Bristol Tennessee, a city rich in history, is home to some of the only “Green Book” locations in the Tri-Cities during segregation.
The “Green Book” provided African American travelers with information on how to find hotels, restaurants and other places where would welcome them during segregation.
“Across the way, about where that little pavillion is,” said Sid Oakley, “was the Morocco Grill.”
Oakley is the president of the Bristol Historical Association.
He showed News Channel 11 where the locations of these “Green Book” businesses used to stand.
A playground is now in place at 1200 Moore Street where the former Morocco Motel & Grill used to be.
“It was the place in Bristol where people of color would stop and have a meal and spend the night,” said Oakley.
The grill was owned by Luther Pookrum.
“It was great, might’ve been what we called soul food today,” he said, recalling a visit to see Luther at his restaurant and motel.
However, Pookrum has since passed away.
“Unfortunately, the Morocco stood there until a couple of years ago when it was demolished,” said Oakley.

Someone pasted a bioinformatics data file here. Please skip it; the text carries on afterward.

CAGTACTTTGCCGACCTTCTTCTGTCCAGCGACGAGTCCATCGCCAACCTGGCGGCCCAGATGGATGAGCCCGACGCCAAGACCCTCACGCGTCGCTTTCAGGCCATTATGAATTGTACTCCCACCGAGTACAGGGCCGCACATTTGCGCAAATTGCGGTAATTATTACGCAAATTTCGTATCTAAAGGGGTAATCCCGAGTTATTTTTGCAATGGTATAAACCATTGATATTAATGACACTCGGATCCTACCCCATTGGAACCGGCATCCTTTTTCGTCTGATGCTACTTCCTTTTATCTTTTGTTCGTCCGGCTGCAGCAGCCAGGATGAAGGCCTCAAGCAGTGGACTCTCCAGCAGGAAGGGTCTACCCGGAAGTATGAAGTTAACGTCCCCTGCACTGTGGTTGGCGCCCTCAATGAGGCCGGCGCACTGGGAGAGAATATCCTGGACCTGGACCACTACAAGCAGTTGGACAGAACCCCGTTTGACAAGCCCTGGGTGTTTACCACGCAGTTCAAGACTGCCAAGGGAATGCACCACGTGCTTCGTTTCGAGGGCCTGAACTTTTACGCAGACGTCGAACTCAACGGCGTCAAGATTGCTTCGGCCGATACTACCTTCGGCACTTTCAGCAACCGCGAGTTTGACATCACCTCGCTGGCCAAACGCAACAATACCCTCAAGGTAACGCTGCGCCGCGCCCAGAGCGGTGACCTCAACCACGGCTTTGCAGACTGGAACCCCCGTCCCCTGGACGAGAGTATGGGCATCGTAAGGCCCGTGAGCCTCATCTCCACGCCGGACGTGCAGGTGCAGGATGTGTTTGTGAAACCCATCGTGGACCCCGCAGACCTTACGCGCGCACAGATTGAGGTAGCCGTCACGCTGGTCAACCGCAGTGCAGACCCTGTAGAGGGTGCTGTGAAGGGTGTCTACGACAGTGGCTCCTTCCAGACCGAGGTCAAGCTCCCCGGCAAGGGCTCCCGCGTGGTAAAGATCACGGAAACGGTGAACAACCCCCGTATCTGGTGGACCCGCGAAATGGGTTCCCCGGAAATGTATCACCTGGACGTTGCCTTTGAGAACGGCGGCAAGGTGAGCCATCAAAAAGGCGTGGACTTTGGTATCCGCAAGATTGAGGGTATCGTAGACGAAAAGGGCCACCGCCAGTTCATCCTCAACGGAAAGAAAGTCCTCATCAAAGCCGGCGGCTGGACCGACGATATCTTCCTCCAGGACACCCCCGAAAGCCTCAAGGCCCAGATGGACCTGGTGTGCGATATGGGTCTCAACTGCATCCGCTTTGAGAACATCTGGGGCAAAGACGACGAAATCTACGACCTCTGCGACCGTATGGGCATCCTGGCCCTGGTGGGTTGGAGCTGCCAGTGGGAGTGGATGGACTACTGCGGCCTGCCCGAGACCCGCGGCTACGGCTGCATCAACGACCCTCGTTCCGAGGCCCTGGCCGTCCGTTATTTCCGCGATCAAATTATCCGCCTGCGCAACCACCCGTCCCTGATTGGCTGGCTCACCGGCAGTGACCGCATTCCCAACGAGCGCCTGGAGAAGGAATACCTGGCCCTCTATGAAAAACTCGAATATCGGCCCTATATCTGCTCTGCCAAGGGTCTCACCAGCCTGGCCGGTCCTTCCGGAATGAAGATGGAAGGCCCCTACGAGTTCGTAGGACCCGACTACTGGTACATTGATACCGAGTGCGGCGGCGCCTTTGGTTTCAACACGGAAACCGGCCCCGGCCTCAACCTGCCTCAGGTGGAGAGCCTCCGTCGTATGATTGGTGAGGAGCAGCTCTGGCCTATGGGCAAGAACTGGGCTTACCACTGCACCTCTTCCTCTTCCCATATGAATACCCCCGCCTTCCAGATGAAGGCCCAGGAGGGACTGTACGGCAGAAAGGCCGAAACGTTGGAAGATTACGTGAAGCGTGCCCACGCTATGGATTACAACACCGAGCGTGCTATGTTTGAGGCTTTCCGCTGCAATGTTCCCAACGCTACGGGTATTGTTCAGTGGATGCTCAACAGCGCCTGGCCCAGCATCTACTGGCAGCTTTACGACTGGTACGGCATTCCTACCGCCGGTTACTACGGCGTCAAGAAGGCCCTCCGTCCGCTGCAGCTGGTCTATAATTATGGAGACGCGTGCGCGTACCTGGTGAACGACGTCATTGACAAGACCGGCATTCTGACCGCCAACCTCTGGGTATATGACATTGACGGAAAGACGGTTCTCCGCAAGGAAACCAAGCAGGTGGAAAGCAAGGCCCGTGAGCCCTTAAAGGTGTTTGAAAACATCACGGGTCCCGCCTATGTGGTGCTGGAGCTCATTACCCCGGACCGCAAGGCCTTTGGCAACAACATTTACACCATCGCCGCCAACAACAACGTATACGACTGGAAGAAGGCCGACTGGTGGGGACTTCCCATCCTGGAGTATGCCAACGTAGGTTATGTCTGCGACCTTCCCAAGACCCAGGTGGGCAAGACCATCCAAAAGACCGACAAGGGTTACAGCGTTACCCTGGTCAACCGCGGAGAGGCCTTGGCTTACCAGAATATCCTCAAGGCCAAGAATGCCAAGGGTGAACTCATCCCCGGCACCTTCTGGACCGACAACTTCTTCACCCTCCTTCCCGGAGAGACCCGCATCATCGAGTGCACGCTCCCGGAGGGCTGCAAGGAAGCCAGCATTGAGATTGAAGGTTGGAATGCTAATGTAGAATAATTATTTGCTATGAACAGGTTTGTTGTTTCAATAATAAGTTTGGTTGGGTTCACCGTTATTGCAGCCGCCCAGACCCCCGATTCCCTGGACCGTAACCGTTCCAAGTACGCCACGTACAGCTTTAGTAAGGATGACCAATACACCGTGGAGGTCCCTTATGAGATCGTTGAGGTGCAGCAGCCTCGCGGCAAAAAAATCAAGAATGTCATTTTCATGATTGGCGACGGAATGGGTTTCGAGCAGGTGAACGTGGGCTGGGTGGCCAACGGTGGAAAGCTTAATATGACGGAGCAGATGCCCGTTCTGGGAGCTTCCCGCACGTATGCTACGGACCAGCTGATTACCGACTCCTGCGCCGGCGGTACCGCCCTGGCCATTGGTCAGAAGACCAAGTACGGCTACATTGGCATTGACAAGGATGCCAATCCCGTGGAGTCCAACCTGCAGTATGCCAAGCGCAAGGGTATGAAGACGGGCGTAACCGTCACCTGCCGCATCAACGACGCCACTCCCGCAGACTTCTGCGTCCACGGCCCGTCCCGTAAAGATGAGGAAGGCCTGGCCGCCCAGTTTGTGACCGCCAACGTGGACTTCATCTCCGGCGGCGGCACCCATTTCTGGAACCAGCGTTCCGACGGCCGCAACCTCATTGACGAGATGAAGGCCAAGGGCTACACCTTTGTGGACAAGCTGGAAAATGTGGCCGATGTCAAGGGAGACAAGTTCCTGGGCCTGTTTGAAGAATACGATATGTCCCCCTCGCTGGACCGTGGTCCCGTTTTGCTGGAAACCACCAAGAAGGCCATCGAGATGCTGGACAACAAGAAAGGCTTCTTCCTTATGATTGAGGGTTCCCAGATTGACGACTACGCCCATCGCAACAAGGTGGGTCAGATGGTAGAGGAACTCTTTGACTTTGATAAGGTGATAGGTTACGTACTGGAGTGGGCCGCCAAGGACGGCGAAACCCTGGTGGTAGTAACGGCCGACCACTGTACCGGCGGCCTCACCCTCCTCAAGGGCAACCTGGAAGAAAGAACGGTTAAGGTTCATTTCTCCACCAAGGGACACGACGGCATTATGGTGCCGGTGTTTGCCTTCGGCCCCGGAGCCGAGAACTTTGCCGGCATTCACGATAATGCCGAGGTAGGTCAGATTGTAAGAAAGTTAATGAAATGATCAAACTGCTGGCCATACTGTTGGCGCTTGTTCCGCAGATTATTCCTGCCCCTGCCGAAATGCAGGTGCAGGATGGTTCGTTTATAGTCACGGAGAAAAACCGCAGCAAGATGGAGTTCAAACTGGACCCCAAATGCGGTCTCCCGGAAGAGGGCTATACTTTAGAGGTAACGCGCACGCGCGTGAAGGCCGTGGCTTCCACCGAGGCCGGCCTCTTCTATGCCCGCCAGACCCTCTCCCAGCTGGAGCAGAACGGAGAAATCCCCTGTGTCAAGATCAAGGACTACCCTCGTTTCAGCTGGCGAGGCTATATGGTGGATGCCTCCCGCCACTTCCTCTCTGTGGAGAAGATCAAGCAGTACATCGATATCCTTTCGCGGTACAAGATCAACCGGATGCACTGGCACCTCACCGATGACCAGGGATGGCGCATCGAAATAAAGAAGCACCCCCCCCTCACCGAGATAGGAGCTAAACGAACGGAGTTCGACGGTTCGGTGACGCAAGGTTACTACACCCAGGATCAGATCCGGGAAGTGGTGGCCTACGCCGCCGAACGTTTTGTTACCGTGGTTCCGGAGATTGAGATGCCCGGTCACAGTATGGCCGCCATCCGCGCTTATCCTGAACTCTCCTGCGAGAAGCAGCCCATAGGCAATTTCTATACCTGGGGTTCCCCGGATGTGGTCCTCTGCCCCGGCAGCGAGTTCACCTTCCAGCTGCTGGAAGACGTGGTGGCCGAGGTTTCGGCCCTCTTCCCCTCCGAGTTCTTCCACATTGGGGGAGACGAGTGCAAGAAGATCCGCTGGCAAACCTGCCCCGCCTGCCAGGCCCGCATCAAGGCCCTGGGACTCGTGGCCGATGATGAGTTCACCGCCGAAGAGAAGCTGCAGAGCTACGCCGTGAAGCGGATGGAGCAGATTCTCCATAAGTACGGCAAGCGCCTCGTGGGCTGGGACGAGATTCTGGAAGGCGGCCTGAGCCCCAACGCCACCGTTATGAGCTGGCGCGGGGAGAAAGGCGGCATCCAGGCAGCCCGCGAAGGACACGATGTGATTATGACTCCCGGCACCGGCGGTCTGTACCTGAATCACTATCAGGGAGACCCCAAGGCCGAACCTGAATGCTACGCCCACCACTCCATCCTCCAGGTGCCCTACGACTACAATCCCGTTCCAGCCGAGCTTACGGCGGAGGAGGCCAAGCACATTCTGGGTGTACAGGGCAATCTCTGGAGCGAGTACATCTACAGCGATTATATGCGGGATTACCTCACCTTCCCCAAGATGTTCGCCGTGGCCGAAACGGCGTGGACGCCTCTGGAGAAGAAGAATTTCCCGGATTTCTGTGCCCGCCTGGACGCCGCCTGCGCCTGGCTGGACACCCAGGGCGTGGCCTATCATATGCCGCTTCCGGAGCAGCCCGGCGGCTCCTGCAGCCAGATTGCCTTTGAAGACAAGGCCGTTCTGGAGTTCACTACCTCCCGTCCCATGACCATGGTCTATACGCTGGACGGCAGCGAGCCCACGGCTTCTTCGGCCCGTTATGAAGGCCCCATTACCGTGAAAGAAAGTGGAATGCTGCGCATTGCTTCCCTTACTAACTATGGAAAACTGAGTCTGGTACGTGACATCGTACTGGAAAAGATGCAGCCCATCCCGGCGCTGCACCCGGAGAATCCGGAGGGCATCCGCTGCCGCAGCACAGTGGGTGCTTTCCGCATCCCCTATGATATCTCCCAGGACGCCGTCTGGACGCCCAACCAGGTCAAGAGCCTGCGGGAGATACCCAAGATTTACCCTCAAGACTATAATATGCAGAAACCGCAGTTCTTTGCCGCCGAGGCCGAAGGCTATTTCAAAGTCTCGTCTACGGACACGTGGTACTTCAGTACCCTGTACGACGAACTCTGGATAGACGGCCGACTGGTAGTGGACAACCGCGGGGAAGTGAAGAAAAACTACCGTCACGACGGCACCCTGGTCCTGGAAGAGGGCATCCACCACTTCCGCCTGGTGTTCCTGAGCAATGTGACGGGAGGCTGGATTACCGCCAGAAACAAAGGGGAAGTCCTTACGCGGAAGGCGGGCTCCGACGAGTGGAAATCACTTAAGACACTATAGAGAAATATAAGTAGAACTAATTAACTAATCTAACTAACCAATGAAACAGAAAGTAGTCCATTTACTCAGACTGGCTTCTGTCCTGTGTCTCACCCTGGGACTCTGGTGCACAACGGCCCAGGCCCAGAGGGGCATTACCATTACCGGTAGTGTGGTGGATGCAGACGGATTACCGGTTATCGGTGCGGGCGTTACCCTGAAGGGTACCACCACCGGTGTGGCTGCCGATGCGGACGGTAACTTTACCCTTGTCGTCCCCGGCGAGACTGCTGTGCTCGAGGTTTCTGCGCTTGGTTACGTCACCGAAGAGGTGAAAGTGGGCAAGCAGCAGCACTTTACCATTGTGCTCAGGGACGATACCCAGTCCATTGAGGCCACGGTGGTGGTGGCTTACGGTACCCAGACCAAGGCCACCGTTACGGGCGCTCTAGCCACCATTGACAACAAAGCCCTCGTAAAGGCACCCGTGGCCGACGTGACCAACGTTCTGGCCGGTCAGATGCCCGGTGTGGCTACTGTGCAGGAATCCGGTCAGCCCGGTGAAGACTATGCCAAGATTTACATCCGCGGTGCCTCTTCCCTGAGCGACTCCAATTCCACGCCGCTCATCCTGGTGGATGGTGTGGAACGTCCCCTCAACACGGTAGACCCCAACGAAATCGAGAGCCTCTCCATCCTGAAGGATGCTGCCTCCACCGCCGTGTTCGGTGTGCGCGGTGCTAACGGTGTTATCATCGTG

Another former “Green Book” site sits at 225 McDowell Street, which used to be called the M.C. Brown Tourist Home.
“It was listed as a place where blacks were welcome to come and stay,” he said.
Oakley said Willie Brown was an enterprising man that had three jobs.
“Mr. Brown was an undertaker and he operated a funeral home downtown,” he said. “He was also listed in the city directory as a porter.”
The site has seen better days and now sits vacant.
“I don’t imagine they had customers every night,” said Oakley, “but obviously it was a thriving enough business to be listed in the ‘Green Book.'”
A movie entitled “Green Book” has been nominated for 5 Academy Awards, including best picture.
The Oscars are Sunday, February 24th at 8 p.m. on ABC Tri-Cities.